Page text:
HR personnel often rate cultural fit above referrals, grades, or coursework, according to a recent survey by the career website Beyond.  However, because “culture fit” is vague, the Equal Employment Opportunity Commission warns that such an unspecific criterion could put organizations at risk of violating hiring regulations. Some companies agree. Facebook, for example, does not use culture fit as a reason to not hire someone precisely because it can be a “bias trap.”

From The Wall Street Journal

Four Job Applicant Must-Haves

shutterstock_538186522When interviewing for a new position, savvy job seekers will demonstrate that they possess the following qualities today’s employers demand:

  1. IQ – intelligence and critical thinking. Employers need workers who can solve problems, strategize, and see the big picture. A high GPA may get a candidate in the door. However, only by using those smarts on the job will the new-hire stay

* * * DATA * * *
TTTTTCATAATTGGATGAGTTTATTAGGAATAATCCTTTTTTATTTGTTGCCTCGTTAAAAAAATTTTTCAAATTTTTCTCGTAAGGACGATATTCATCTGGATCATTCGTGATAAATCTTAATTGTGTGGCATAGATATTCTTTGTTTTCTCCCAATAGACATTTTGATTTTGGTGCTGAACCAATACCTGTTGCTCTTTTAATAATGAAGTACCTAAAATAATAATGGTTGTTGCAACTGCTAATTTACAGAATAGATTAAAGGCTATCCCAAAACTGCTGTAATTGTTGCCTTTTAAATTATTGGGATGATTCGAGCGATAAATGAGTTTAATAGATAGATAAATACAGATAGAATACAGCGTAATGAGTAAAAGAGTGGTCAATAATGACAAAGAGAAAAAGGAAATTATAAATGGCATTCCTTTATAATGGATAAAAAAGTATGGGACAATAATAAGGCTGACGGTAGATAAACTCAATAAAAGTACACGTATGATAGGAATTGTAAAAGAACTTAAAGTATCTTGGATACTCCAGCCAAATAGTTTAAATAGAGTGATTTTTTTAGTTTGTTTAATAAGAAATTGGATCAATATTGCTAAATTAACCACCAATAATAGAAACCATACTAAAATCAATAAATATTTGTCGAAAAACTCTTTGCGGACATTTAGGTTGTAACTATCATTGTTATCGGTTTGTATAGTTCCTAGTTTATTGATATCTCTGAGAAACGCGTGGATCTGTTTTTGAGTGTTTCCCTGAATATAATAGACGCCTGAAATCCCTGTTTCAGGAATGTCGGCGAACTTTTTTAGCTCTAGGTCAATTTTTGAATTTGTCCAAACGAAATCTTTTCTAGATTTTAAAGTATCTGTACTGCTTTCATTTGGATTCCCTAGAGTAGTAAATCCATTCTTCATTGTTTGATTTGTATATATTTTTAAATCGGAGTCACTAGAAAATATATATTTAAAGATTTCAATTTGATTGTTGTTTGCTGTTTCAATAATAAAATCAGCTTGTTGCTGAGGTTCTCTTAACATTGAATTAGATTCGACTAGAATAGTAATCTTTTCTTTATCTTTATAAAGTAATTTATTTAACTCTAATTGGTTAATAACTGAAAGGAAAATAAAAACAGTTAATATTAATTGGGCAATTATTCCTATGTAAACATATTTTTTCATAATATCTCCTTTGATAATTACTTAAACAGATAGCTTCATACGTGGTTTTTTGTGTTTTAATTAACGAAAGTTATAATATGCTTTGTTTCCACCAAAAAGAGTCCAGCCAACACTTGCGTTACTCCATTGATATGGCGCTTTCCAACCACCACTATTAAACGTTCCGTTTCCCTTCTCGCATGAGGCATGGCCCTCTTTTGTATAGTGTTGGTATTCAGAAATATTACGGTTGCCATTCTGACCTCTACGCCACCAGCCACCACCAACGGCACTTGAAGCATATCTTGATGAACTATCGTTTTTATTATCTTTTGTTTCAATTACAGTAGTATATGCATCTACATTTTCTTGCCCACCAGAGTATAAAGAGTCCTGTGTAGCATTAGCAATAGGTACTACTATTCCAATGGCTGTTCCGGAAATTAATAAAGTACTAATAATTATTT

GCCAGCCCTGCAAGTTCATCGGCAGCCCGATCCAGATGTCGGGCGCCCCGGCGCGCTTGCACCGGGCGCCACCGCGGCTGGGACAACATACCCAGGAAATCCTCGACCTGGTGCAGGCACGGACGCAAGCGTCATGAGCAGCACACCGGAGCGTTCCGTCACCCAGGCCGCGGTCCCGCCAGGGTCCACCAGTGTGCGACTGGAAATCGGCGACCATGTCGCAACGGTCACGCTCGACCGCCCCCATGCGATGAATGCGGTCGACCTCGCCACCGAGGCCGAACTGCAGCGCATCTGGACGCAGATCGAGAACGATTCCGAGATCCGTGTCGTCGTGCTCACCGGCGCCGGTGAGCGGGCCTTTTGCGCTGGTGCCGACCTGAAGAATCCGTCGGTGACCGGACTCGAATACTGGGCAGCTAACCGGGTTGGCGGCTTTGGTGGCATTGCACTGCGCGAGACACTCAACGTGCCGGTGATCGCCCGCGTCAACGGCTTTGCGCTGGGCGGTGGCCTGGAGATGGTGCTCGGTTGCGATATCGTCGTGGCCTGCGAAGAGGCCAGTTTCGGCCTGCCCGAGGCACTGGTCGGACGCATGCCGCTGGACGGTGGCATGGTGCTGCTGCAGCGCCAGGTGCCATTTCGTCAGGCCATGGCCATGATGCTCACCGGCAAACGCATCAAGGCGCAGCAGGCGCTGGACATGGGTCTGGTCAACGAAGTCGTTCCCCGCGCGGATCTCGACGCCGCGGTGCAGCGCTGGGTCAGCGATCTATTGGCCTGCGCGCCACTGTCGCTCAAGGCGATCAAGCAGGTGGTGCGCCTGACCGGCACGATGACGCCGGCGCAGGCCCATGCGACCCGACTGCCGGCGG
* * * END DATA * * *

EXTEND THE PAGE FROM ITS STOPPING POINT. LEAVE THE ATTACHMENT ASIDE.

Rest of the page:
1. EQ – emotional intelligence. Reading others’ emotions, listening well, and building relationships are key ways to wow a recruiter and future employers. Being ready with thoughtful questions helps demonstrate this ability, especially during an interview.
  1. PQ – passion quotient. Excitement about a firm’s ethos and goals helps show how an interviewee or new-hire will add value to an organization.
  1. IMQ – improvisation quotient. Flexibility, thinking outside the box, and curiosity are important qualities employers look for in job candidates. Because today’s marketplace changes quickly, employees who adapt and cope well with stressful situations are highly valued.

From Los Angeles Times

Social Skills Key Now and in the Future

Will robots (or more accurately, automation) replace human workers? Probably not… at least not yet. Still, plenty of machines continue to perform tasks once reserved for humankind. But they still cannot do one thing that people can: work well with others.shutterstock_77075764_NOV2015